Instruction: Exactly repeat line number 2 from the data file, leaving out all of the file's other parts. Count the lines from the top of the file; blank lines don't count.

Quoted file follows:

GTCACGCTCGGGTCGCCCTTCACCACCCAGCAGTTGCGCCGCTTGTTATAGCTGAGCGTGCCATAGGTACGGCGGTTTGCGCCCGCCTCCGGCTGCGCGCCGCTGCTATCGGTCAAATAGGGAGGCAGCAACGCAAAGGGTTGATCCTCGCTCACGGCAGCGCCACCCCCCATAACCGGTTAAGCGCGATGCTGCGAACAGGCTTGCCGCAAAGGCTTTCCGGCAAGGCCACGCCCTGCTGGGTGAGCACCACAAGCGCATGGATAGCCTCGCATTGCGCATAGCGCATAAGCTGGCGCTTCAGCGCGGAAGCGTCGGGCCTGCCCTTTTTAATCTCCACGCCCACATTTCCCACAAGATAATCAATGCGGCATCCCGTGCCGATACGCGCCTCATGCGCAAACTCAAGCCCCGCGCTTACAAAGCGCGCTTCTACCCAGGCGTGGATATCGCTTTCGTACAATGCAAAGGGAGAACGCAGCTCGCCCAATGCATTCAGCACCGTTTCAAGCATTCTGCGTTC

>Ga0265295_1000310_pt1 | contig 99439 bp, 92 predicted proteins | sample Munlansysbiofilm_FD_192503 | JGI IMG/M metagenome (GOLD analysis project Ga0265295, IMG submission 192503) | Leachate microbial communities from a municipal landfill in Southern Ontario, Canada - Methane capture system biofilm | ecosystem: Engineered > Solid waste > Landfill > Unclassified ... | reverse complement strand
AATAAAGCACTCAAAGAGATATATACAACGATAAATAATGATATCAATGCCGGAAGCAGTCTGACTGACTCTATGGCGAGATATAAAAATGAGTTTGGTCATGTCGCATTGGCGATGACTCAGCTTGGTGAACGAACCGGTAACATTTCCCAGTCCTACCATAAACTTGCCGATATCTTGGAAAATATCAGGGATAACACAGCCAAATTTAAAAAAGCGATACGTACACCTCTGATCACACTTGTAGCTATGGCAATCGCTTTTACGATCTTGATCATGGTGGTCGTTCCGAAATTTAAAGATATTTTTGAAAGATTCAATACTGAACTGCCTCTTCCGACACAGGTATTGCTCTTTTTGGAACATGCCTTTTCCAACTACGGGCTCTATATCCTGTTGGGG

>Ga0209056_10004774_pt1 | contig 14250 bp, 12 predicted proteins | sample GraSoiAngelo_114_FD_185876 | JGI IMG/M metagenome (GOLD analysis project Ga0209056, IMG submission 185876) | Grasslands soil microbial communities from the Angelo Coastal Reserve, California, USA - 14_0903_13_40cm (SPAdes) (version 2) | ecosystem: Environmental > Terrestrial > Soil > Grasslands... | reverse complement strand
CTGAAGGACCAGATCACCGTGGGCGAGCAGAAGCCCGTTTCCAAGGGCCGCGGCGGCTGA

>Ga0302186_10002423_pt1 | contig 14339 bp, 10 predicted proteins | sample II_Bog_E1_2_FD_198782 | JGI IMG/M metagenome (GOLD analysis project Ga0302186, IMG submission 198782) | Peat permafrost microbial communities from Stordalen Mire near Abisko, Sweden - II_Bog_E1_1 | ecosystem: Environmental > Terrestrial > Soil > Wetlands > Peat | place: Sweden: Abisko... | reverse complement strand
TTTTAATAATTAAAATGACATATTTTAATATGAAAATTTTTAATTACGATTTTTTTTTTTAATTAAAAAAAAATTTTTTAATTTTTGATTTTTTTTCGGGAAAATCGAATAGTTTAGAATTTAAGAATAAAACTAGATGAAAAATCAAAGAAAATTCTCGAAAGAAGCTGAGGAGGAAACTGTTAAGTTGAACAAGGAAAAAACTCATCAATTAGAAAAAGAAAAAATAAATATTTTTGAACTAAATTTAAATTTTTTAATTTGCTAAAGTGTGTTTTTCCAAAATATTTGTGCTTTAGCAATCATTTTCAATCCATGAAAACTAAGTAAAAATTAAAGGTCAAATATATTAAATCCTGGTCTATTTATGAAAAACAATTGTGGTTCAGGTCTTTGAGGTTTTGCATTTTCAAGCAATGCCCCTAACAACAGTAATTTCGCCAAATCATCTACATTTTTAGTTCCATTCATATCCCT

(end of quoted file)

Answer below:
>Ga0265295_1000310_pt1 | contig 99439 bp, 92 predicted proteins | sample Munlansysbiofilm_FD_192503 | JGI IMG/M metagenome (GOLD analysis project Ga0265295, IMG submission 192503) | Leachate microbial communities from a municipal landfill in Southern Ontario, Canada - Methane capture system biofilm | ecosystem: Engineered > Solid waste > Landfill > Unclassified ... | reverse complement strand